Those nice people at SPX have kindly offered a nomadic band of cartoonists, including me, the use of a table to sign things, sell things, and sit at when our feet get tired. Below are the times when I get my turn, subject to change.
I'll have books, T-shirts and original art available, and a bag of greasy carry-out food tucked surreptitiously under the table. So please come on by! Bring your tired feet and get our special 2% tired feet discount!
The whole point of this was to draw something big and looming and monumental, which is hard to do in a puny little comic strip. And of course, medieval war machines are always fun to draw, even for us lapsed Quakers. Here's another looming war machine, from a Washington Post Book World illo for a book about Hans Blix, circa 2004.
Finally, we're up to date. This was fun to do- the silly big box store, the overblown copywriting and such, but I wish I'd staged the final action differently. It might've worked better if Alice had stepped onto the napmat and plunged immediately up to her neck in it, and in the final panel Mom had addressed Alice (whose head was only visible), saying something like, "Let's keep looking, this napmat is too fancy." No big deal, except this is the kind of thing that keeps me up at night. It's a form of George Lucas syndrome.
Oh well. The whole thread count joke was stolen from an old Poor Almanack, this one a parody of Christmas catalogs. I append the whole cartoon below, so you'll get the full effect and so I can make this post longer with minimum effort.
Just to do some more catching up- Oh, boy! Puppets and dressing up in costumes! Both of these activities come standard with most preschools and I'm embarrassed it took me so long to mention them. My basement has an old puppet theater and a pile of costumes in it, ready to load onto the gypsy circus wagon whenever the economy hits that point where it becomes more lucrative to be an itinerant puppeteer than a newspaper cartoonist, which may be next week.
Really though, every preschool classroom I've set foot in has been furnished and supplied almost entirely by leftovers and hand-me-downs donated by parents. The somewhat terrifying preschool in Toy Story 3 had some of that, though the building and facilities were a lot nicer than the ones I've seen. Another appearance by Sofie (above); I've really got to figure out what her deal is, but shrouding her in mystery seems to work fine for now.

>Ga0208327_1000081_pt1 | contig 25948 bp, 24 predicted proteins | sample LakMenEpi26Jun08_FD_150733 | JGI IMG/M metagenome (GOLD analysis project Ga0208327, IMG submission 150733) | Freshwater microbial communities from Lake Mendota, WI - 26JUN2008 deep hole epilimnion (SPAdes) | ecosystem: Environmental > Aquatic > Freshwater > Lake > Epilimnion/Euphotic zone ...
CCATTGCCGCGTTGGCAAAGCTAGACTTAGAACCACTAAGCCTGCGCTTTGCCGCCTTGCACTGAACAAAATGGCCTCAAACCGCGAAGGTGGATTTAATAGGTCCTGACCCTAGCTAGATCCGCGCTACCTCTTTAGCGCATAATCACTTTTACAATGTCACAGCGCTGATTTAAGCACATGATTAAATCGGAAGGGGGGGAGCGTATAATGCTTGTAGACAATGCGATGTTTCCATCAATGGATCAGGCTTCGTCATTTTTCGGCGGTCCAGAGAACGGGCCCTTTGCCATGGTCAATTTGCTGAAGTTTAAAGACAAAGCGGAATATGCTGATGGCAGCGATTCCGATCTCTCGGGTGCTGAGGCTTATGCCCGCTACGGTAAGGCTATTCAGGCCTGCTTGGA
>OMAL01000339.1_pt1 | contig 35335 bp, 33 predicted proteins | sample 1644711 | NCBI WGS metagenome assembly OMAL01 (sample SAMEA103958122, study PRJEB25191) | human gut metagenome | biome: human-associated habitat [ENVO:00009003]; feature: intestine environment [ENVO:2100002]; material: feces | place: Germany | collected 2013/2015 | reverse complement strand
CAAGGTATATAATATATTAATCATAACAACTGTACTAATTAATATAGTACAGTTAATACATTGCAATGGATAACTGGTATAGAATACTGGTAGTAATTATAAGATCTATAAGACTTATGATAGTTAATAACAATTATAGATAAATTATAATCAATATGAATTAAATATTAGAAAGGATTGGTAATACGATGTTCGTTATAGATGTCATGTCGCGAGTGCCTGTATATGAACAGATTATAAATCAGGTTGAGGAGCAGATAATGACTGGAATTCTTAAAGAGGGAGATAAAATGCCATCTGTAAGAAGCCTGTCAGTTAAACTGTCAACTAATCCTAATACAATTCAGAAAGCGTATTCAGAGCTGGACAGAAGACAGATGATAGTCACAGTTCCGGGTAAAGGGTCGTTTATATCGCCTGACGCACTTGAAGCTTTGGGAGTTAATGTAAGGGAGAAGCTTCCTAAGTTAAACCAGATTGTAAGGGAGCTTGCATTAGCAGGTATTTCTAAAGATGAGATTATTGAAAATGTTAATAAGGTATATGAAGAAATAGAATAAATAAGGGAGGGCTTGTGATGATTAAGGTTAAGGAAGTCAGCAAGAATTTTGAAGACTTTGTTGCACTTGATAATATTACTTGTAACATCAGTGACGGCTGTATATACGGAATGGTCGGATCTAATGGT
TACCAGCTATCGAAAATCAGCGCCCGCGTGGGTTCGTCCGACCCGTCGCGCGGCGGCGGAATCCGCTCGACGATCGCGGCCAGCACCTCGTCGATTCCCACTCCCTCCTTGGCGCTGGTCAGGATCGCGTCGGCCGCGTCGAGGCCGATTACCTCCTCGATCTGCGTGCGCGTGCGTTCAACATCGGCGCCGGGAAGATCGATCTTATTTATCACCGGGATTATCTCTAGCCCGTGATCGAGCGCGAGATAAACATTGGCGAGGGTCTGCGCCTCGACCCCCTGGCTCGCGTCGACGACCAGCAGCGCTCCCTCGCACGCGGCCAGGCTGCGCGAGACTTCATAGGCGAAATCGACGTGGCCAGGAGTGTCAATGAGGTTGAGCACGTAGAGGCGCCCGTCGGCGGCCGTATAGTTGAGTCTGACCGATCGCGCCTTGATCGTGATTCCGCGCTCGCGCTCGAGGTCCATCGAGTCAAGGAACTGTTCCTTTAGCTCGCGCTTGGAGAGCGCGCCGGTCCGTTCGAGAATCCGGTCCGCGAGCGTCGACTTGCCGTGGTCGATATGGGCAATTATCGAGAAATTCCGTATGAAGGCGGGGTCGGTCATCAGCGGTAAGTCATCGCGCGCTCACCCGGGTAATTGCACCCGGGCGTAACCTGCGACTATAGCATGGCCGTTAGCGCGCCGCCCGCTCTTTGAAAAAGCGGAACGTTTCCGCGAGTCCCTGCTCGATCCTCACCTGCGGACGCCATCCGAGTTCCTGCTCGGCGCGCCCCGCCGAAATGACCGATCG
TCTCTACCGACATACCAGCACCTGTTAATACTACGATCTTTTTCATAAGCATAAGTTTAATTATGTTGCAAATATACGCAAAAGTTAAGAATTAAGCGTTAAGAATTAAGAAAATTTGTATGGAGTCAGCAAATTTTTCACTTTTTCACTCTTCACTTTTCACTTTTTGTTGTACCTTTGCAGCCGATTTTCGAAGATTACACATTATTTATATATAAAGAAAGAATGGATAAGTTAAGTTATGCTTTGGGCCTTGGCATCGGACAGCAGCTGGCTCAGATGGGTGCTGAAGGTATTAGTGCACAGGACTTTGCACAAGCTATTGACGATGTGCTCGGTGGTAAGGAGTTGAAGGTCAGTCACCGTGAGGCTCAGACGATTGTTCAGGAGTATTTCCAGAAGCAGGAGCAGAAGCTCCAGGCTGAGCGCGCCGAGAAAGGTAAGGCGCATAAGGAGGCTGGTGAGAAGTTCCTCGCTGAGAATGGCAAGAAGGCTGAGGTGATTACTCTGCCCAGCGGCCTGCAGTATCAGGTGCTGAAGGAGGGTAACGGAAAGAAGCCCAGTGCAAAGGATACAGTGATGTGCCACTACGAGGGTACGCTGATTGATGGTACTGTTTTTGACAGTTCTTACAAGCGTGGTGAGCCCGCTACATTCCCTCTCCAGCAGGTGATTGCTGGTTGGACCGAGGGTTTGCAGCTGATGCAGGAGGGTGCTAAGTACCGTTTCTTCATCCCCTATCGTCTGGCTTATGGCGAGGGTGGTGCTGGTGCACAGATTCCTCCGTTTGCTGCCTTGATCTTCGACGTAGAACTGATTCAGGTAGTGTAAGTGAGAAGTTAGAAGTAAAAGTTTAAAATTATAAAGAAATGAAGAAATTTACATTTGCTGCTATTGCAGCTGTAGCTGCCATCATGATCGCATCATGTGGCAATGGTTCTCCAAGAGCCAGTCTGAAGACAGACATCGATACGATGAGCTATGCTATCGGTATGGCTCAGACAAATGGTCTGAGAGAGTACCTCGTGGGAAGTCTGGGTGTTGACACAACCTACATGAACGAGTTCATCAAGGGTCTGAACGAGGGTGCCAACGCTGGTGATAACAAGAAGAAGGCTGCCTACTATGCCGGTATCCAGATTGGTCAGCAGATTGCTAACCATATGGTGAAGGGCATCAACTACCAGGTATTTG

And for what it's worth, I don't think Petey's burgeoning social life is going to change him much, in case anybody was worried that he might suddenly turn normal.
When last we left Petey he was about to step into his 3rd grade classroom for the first time again (again because, of course, he's been stuck in 3rd grade since 2004, the physics of comic strip time dilation/expansion being what they are; but really, no wonder he's neurotic). I think we all know the staggering discomfort of that first entrance into a new classroom. It's the stuff of nightmares, if the stuff is made of your everyday cringe-inducing awkwardnesses. As Petey is so finely calibrated for these things of course his psyche's going to overreact and split in two. I just like the idea that the out-of-body Petey is the aggressive one.
The first time Petey multiplied was in the strip below from late 2005 (I think). Having been a soccer parent, and a pretty lousy one, I can attest to the part about mom not paying attention.
On September 9th (this coming Thursday) I'll be signing copies of the Cul de Sac Golden Treasury at Politics & Prose along with the wonderful Keith Knight, who'll be signing The Knight Life: Chivalry Ain't Dead. For a small fee, we'll switch over and sign each other's book instead. There may be a talky thing beforehand, which I'll let Keith handle as he's vastly more entertaining than I am. More details here.
Next up, Today's Cul De Sac, and the day before's and the day before that's.